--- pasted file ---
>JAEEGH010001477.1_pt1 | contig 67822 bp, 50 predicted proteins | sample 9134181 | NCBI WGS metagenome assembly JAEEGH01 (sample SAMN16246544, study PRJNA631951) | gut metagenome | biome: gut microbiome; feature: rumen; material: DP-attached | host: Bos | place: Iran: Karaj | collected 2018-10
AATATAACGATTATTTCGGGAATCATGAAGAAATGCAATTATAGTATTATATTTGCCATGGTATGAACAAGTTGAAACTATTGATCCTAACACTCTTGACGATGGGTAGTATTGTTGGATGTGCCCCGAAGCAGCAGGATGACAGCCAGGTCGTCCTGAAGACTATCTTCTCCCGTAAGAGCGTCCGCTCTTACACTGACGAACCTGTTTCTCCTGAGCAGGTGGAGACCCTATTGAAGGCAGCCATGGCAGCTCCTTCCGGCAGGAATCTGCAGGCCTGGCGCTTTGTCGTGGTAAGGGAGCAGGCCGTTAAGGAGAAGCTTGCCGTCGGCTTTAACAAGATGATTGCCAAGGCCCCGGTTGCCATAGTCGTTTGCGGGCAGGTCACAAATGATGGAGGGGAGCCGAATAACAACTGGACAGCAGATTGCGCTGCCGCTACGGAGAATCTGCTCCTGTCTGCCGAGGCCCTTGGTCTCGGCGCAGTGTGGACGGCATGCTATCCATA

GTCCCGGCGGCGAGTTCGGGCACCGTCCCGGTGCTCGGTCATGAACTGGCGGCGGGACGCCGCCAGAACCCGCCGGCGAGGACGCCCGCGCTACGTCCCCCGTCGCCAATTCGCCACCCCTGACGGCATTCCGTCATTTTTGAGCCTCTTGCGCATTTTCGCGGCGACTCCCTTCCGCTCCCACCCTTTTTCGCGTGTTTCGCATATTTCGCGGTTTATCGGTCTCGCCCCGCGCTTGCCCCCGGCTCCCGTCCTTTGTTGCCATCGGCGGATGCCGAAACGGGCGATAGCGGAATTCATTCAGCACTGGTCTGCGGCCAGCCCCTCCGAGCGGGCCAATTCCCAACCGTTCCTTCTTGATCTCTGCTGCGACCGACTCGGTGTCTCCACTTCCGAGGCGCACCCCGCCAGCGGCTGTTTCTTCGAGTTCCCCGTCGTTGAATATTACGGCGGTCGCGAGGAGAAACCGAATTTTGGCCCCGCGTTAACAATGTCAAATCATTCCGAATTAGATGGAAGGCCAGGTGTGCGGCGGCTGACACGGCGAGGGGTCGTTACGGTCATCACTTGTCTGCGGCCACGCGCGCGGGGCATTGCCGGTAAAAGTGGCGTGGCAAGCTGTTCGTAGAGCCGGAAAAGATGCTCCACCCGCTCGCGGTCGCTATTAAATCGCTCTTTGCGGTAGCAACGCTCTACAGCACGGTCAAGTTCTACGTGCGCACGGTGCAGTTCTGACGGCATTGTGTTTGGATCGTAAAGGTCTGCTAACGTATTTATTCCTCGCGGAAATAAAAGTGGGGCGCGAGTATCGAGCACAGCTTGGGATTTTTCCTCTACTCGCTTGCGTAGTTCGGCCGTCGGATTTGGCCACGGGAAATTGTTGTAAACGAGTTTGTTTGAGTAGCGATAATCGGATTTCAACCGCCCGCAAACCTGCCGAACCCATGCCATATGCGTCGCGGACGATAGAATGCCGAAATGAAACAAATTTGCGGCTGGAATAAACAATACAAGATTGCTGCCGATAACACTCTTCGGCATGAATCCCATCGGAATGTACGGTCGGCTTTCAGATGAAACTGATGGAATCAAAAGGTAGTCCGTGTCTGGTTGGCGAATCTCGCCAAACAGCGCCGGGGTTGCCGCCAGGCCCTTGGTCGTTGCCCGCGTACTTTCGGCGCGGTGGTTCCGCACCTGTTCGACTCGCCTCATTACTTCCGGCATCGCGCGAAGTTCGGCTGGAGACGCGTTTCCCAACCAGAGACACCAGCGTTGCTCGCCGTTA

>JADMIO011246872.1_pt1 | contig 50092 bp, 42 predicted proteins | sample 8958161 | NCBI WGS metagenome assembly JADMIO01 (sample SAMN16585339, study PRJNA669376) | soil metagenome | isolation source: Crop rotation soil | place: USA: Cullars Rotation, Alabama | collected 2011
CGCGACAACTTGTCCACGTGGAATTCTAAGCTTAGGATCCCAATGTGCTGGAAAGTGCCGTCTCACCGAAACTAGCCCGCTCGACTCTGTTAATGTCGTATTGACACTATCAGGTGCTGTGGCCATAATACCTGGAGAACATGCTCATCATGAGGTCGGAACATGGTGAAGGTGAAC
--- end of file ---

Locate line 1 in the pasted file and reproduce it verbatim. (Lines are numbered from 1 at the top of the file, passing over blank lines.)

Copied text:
>JAEEGH010001477.1_pt1 | contig 67822 bp, 50 predicted proteins | sample 9134181 | NCBI WGS metagenome assembly JAEEGH01 (sample SAMN16246544, study PRJNA631951) | gut metagenome | biome: gut microbiome; feature: rumen; material: DP-attached | host: Bos | place: Iran: Karaj | collected 2018-10